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Put Melanie in the Trunk 


Published December 24, 2008 at 6:47 a.m.

I was driving two regulars, Ted and Cindy, to a Christmas party being thrown by one of Cindy’s coworkers. Everyone invited to Melanie’s party — I overheard as they spoke with each other in the back of the cab — either worked together at this large nursing home where Cindy was employed as a speech therapist, or was a partner of someone who did. This type of party can be slightly awkward; the guests all know each other, but are they really friends? Mix with alcohol and see what happens. The holidays are a hoot.

In December, the various permutations of holiday fêtes are my bread and butter. This year in particular, with the economy shrinking daily, I’ve been counting on these parties to keep me in the black. The downtown scene is hurting, not just for us cabbies but for the restaurants and retail shops as well. In a way, the taxis are the canaries in the coal mine — a bellwether for the local economy as a whole.

So, I dropped Ted and Cindy at the party and, much later that evening, I was hailed by two couples in front of Metronome. When the man who took the shotgun seat gave me the address, I said, “Well, that’s a coincidence. I drove another couple to that exact address earlier this evening. It was Ted and Cindy, and I think a party was being thrown by — let me think . . . was it Melanie?”

One of the two women sitting with the other man in the back said, “Yeah, that’s me. It was my party. The four of us decided to go out dancing when it broke up.”

Before we had driven a block, Melanie said, “Hey, you don’t take plastic, do you? Does anyone have cash on them?” When the wallet and purse searches turned up negative, the man in the back said to Melanie, “Let’s stop at an ATM, honey, and I’ll get some cash.”

Melanie said, “Yeah, you do that, Adam. Get some cash.” Something was going on between Melanie and Adam, that was evident.

I stopped in front of the Merchants Bank and Adam climbed out. He walked five feet, stopped, smacked his forehead and returned to the cab. “Guess what?” he informed the group. “I left my debit card at Metronome. Let’s go back.”

Melanie disagreed. “You dumb fuck,” she said. “That is so like you. We’re not going back to the bar. I’ll get out some money.”

Melanie did her thing at the ATM booth and, when she returned, I brought up Adam’s card, suggesting it’s not the kind of thing you want to leave hanging overnight. Everyone agreed. Everyone, that is, except Melanie. As I spun the cab around to go back to the club, I caught her glaring at me in the rear-view mirror. A cold shiver ran down my spine. The instant Adam left the cab to retrieve his card, Melanie launched into a diatribe, ostensibly speaking with the other woman in the back seat, but loud enough for folks milling on the sidewalk to hear.

“What a stupid fuck I have for a husband,” she declared. “And now we have the baby, and this is what I have to deal with.”

“Oh, c’mon, Melanie,” the other woman tried to placate her. “Yeah, men are dumb, but we love them, right? You guys just made the cutest baby in the world. You love each other.”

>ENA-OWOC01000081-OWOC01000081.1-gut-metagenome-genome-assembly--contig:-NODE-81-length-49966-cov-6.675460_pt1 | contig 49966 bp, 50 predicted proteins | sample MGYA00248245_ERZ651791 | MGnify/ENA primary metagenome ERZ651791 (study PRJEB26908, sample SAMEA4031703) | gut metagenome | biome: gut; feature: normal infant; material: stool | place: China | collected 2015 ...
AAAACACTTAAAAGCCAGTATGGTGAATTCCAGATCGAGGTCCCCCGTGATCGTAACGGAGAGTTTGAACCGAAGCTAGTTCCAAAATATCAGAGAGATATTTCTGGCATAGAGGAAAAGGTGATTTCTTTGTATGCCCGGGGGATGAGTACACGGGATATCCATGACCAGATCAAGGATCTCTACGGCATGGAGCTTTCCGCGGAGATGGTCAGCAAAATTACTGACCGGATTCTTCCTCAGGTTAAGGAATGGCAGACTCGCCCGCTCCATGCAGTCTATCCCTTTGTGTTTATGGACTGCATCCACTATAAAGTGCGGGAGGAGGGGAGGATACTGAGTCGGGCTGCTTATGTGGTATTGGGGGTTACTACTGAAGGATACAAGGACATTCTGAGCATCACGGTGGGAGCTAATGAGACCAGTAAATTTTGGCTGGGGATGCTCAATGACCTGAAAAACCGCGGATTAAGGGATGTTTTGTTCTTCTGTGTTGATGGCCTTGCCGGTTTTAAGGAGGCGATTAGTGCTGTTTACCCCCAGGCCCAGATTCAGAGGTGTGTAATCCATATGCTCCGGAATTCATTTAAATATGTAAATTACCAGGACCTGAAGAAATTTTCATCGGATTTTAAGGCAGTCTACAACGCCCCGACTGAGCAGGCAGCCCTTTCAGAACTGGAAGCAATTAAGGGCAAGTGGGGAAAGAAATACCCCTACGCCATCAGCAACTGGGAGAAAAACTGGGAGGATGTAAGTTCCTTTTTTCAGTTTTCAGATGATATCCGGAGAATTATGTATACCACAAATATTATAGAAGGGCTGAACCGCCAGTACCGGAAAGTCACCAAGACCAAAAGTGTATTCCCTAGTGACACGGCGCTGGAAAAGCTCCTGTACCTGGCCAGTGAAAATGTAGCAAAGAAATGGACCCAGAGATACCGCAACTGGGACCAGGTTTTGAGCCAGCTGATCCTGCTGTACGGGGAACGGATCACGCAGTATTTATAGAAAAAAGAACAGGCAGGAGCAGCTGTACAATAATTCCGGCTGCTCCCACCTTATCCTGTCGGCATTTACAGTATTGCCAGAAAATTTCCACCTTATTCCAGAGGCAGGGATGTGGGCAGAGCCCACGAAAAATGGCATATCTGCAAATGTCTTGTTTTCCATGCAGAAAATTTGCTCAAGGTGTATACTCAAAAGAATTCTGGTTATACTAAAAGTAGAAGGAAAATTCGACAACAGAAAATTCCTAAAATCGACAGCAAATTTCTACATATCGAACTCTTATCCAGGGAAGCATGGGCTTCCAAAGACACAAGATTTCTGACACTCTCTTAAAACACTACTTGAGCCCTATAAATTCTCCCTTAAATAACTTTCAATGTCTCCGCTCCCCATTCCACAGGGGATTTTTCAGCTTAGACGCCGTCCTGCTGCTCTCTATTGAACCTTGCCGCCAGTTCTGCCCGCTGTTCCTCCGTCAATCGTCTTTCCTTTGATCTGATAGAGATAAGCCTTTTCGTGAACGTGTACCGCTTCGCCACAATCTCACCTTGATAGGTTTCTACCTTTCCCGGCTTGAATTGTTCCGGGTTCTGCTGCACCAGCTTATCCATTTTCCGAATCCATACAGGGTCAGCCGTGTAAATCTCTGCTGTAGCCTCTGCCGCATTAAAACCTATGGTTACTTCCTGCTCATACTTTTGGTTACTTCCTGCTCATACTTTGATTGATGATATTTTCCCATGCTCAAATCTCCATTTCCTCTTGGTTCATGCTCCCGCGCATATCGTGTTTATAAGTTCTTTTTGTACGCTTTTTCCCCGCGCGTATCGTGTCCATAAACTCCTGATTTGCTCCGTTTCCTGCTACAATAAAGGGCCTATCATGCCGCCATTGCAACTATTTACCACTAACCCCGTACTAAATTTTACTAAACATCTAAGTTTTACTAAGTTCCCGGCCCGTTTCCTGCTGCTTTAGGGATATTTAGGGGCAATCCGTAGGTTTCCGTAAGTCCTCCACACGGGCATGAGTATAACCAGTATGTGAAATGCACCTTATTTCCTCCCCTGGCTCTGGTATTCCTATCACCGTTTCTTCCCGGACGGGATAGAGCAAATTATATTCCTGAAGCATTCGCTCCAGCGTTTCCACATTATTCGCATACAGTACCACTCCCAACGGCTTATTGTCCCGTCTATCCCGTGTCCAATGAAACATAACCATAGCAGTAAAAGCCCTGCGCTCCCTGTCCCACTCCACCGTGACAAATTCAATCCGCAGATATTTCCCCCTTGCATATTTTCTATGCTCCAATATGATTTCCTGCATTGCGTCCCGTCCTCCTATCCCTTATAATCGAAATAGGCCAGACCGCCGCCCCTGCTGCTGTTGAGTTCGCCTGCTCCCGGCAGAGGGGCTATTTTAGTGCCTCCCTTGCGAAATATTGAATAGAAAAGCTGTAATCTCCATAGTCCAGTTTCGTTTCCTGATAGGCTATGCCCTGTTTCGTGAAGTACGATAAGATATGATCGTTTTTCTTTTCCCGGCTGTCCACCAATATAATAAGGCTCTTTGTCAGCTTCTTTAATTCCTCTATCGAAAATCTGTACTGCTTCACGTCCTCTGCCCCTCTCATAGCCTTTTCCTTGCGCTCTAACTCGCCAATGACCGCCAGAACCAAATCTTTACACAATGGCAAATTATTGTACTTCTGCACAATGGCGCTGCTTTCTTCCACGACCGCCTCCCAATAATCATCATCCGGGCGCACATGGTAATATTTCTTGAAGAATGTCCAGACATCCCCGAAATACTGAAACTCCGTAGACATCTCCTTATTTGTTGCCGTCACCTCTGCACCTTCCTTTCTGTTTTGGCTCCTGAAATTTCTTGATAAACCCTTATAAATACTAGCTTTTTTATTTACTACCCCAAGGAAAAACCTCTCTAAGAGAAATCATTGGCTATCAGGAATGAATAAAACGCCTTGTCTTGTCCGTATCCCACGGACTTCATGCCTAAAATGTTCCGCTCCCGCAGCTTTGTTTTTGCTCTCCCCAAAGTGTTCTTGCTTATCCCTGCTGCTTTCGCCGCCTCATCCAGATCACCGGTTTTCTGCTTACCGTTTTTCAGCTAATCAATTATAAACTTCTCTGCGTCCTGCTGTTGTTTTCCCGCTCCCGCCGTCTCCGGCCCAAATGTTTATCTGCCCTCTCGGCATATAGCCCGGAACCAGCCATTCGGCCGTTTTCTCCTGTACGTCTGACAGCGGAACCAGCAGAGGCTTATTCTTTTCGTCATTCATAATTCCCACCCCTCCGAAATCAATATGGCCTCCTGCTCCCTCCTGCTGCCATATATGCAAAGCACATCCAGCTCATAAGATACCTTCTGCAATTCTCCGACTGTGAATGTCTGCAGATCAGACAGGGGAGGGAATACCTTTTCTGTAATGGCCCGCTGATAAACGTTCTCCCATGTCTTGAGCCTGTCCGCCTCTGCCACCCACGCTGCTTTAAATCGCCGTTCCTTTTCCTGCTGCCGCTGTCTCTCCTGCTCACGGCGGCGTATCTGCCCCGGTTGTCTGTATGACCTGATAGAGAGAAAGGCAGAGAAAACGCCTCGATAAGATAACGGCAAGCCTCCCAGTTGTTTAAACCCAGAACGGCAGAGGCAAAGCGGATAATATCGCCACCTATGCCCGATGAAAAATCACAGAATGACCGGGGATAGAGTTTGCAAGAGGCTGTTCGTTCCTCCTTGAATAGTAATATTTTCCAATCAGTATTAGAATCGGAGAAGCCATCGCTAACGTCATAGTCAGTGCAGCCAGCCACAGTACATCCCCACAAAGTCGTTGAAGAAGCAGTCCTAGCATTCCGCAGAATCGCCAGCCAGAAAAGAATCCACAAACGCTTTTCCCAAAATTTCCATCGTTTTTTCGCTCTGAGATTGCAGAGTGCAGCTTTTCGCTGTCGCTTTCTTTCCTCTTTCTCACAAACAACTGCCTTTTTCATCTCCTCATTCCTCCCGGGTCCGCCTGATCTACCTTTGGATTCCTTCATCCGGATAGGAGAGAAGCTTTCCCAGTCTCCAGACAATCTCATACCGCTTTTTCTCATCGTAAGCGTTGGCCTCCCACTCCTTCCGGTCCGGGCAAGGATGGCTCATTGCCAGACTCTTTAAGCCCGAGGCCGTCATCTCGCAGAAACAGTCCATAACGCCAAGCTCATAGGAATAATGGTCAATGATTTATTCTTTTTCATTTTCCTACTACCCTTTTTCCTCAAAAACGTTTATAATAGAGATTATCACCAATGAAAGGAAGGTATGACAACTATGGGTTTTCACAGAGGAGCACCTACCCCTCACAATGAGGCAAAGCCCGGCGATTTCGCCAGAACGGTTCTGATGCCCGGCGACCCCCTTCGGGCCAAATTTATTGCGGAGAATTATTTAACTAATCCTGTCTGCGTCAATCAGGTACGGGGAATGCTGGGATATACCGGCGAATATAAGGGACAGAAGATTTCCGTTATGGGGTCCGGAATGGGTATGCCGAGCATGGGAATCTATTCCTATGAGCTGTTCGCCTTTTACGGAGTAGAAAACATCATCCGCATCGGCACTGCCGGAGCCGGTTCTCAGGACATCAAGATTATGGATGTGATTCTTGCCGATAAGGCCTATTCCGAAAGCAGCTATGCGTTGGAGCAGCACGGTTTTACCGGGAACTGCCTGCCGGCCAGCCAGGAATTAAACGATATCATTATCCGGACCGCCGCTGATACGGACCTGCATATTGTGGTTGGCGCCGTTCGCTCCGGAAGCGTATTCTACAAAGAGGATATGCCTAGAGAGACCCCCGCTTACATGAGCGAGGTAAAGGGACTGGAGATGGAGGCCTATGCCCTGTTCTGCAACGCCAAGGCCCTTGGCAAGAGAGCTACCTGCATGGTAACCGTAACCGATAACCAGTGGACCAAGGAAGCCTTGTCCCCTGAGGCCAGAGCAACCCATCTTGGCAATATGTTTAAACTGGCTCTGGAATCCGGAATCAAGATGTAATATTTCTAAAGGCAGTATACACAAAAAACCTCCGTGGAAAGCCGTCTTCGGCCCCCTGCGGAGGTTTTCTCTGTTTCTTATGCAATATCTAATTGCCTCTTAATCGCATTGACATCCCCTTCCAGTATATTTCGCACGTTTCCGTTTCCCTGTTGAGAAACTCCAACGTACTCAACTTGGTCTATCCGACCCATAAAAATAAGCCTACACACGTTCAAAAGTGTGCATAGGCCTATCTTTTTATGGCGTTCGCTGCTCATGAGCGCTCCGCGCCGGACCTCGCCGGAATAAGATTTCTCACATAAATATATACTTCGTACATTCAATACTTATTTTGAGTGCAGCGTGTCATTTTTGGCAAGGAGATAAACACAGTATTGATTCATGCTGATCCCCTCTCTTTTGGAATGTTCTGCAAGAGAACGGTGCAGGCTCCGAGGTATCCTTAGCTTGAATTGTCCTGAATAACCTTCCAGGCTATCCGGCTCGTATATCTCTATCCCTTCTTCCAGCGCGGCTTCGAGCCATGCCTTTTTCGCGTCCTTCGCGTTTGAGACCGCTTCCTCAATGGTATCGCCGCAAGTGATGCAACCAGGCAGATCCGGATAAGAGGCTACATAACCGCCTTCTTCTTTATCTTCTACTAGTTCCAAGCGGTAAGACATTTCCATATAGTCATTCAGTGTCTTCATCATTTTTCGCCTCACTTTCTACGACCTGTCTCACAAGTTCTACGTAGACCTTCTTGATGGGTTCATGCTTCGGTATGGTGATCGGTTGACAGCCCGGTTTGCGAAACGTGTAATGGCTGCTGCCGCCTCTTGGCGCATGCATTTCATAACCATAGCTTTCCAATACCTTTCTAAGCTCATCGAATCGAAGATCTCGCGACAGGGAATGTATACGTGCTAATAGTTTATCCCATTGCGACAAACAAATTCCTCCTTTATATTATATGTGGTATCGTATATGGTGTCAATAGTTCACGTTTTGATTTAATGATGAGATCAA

“OK, Jen — Sammy is, like, the cutest, but Adam is still a fucking retard! I can’t take it! I swear to God!”

My seatmate and I caught each other’s eye, and I whispered, “Could we, like, put Melanie in the trunk?” He grinned and gave a small nod.

“What the fuck did you just say?”

Melanie didn’t scream this question; rather, her voice was low and flat, which made it twice as scary. Obviously, I had fatally miscalculated the modulation on my whisper. I looked to my seatmate for support, but he was staring straight ahead with a blank expression.

“You want to put me in the fucking trunk? Is that what you said? Who the fuck do you think you are, cabbie?”

“Melanie,” I began my apology, “I was just, like, kidding around.” I, too, remained facing forward; I didn’t have the guts to turn around. “I didn’t mean anything.”

“Is that right?” she said. “I see. You were just kidding around. You didn’t mean anything. Sticking me in the trunk? That is fucking hilarious. I want to call your manager. Give me a card.”

I passed back one of my business cards. If she were to call, I would assure her that the offending driver would be immediately terminated. It would not be the first time I fired myself to pacify an irate customer.

Adam, the lucky husband, returned and we commenced the long ride to Twin Oaks in South Burlington. Melanie continued to berate her partner, taking breaks only to rail at me. When we reached her place, she said, “If you think I’m going to pay you for this ride after you insulted me, you are fucking crazy.” With that, she calmly left the cab and walked towards her condo. Adam shrugged and followed. Jen said, “We are so sorry about this. Just drive us to an ATM, and we’ll cover the fare.”

On the ride to the bank, Jen explained how this was Adam and Melanie’s first night out since they had their baby and that Melanie had drunk way too much. “Believe it or not, she’s, like, really a great person. It’s tough working and taking care of an infant. I think she just went a little off the deep end tonight.”

“I hear you,” I said. “I respect motherhood, the postpartum experience — the whole enchilada. But, honestly, I really did want to put her in the trunk.”

I glanced over at the man in the shotgun seat, and I’m pretty sure I detected a nod.

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About The Author

Jernigan Pontiac

Jernigan Pontiac

Jernigan Pontiac was a Burlington cab driver whose biweekly "Hackie" column appeared in Seven Days 2000-20. He has published two book-length collections, Hackie: Cab Driving and Life, and Hackie 2: Perfect Autumn.


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